When the movie Aquamarine came out, I didn’t really pay attention to the trailers, nor did I have any idea that it was based on a book. It looked like a silly movie, so I paid it no mind. I was slightly interested because it was about a mermaid, but not enough to do anything about it.
Then, in grad school, I read the book for my fairy tale class. I liked it. I didn’t love it, but not because it wasn’t good. It’s fine. It just happened to be very quiet and younger middle grade, which I hadn’t expected after the movie trailer made it seem so teenybopper. I had forgotten books could be like that. Because the popularity of YA has kind of helped MG get bulkier and longer and more epic and older (not that it singlehandedly did that, nor am I making a judgment), it’s easy to forget that authors like Patricia MacLachlan and Patricia Reilly Giff and the like exist, and they do short, 150-or-so-page novels that are mostly about one thing and don’t have a lot of extraneous anything – no side plots, not a huge cast of characters, no great story arcs. Just a little story to tell about little people. I always think of them as soft and quiet, because they feel like throwbacks to before children’s literature was such a thing, but I realize that perception may be linked to the fact that I read differently when I’m removed from childhood than I did when I was a child.
Anyway, the book. A fairly poignant but also run-of-the-mill tale of friendship, about dealing with what it means to be friends when you won’t live near each other anymore. One thing I like is that even though it feels young, it’s actually about girls who are about 12, not eight. Like in This One Summer (I really think they are rather similar in their themes; I wrote a very minimal review of the book here), it’s about being on the cusp of teenhood and not being sure whether you want to cross that line or not; it’s about not actually understanding what adolescence will be about but knowing the cues and the symbols of it. It’s about observing it from the outside while knowing that people expect you to be inside it. Like I’ve probably said before, what interested me most in studying children’s literature was exploring what it says about childhood itself, how we construct it, what we think it means, how we tell children what it should mean. This is one of those meta children’s books that does that, I think. If the two friends in the book are like the two friends in This One Summer, Aquamarine is the girl you knew but didn’t really see in middle school who was internalizing all the signifiers of adolescence and attempting to make them and not doing a very smooth job (probably she would turn out well in the end as a result).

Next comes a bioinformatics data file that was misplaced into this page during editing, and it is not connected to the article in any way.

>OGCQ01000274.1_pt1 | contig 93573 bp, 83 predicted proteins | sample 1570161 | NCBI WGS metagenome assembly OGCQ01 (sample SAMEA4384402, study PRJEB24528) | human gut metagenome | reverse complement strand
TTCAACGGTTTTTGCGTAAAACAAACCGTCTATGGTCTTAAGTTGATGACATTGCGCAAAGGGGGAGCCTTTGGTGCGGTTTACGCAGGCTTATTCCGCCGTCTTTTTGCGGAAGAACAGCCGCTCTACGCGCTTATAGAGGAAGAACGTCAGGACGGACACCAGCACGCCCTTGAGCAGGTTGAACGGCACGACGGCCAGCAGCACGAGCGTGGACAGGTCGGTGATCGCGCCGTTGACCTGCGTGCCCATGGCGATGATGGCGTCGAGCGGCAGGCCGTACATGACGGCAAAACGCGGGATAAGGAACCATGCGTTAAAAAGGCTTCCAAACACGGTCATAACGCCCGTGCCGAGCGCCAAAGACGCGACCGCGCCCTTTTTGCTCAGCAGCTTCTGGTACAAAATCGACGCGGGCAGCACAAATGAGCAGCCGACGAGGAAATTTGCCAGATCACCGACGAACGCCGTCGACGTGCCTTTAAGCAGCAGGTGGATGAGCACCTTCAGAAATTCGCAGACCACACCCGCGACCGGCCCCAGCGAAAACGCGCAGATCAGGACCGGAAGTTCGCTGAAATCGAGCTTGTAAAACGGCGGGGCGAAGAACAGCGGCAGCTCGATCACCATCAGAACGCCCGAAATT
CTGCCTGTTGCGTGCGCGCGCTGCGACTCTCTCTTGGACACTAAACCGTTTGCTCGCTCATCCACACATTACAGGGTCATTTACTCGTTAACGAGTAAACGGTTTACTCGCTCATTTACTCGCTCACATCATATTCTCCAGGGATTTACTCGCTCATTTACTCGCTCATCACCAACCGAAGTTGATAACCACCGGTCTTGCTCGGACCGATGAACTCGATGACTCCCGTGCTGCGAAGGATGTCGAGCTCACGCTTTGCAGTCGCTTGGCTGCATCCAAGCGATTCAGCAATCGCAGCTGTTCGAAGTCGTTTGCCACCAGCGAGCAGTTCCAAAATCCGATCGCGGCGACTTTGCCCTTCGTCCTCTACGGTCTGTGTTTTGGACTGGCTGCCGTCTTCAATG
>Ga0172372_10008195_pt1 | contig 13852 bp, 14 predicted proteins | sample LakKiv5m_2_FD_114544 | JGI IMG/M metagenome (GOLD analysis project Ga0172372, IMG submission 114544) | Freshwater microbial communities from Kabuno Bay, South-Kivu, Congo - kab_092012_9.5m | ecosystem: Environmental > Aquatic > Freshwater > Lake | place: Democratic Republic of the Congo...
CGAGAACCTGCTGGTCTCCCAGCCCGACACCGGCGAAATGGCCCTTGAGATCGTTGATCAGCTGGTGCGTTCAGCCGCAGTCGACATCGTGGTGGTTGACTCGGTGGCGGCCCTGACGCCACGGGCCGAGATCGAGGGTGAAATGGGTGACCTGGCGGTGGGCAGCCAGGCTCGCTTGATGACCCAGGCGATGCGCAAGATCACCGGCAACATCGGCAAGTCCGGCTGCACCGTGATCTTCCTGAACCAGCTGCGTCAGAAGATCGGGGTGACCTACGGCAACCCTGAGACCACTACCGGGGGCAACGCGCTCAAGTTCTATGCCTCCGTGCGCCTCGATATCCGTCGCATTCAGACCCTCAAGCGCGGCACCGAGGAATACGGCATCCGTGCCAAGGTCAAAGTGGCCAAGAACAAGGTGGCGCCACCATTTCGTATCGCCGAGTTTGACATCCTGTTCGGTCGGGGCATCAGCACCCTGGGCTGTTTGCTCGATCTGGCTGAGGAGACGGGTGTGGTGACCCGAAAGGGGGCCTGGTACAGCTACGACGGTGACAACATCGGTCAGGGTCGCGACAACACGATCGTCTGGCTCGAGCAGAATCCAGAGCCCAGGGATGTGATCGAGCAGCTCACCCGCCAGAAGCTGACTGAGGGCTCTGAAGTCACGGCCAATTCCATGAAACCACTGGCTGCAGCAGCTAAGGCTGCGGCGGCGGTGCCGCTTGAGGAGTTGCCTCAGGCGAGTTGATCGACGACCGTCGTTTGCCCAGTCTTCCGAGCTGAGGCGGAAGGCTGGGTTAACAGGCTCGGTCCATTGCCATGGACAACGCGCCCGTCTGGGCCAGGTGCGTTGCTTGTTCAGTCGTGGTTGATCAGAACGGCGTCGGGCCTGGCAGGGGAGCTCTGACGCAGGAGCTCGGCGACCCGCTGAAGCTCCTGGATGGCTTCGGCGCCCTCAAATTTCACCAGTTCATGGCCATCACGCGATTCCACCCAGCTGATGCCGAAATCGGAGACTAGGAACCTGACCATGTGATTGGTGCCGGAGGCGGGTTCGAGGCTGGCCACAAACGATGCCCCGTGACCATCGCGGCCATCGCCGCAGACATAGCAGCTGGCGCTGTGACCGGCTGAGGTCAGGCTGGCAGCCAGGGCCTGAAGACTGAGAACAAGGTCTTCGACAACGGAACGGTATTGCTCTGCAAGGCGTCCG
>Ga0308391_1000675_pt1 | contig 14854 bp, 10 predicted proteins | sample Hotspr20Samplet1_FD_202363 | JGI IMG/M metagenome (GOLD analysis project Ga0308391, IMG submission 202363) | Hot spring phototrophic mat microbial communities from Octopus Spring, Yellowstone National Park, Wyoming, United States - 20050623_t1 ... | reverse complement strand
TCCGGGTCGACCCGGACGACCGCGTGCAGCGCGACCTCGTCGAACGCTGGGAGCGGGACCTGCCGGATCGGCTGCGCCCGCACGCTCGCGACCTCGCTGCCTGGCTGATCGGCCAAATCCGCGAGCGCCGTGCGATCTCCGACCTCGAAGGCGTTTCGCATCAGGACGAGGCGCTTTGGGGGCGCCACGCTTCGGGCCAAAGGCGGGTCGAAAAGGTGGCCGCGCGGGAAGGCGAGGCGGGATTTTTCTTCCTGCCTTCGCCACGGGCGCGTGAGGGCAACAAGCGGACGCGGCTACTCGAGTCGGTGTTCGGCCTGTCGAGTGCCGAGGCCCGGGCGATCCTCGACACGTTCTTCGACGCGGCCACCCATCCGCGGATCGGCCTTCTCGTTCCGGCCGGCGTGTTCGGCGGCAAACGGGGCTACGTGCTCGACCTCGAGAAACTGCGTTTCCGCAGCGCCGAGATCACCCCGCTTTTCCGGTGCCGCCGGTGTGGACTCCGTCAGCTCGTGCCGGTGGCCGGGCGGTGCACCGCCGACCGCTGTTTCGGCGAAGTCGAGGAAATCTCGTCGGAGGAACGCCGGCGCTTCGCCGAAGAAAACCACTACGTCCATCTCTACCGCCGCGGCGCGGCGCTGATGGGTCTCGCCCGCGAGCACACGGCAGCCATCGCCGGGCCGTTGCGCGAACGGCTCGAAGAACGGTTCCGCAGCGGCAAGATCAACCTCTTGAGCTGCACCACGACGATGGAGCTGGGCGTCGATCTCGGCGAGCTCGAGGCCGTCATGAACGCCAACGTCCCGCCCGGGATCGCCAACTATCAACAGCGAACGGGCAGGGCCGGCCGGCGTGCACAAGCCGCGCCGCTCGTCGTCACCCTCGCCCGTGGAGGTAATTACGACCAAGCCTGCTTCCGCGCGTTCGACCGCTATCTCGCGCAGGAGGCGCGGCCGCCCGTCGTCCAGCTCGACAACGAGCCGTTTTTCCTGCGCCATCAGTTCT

I saw the movie on HBO On Demand a couple weeks ago, so I thought I’d check it out. It turns out, it was advertised to appear far more teenybopper than I expected, which I’m sure helped it make more money, so I don’t really blame it. But it’s actually more faithful to the feel of the book than it appears, if still Hollywood-ified in some of the hijinks they get themselves into. In the book, I seem to recall the girls putting Aqua in a wheelchair, covering her tail with a blanket, and pushing her around so she can go on a date with the guy she is sure is her true love (that needs to be unpacked by a disabilities scholar). The movie has far more dramatic run-ins with the police, the popular girl, and the whole town. Aqua is more silly than she is conceited, like in the book. Her misunderstandings about the human world are rather cliché, and she doesn’t have much depth to her at all.
But what the film does retain is its youngness, which I like. It’s not because I have delusional ideas about “innocence” or protecting the sacred nature of childhood, because I don’t believe in either of those things. What I do believe in is that not all tweens wear designer clothes or know how to behave in every situation or are nice. The girls in this movie, played by Emma Roberts and JoJo, wear dorky clothes. JoJo is not a small girl (by film standards). They’re not snarky or worldly; they’re kids who know what they know and that’s it.
I guess what I’m saying is that both of these things, the book and the movie, are strange; aberrations given the zeitgeist of tween and teen media. And they’re interesting. And I will withhold judgment.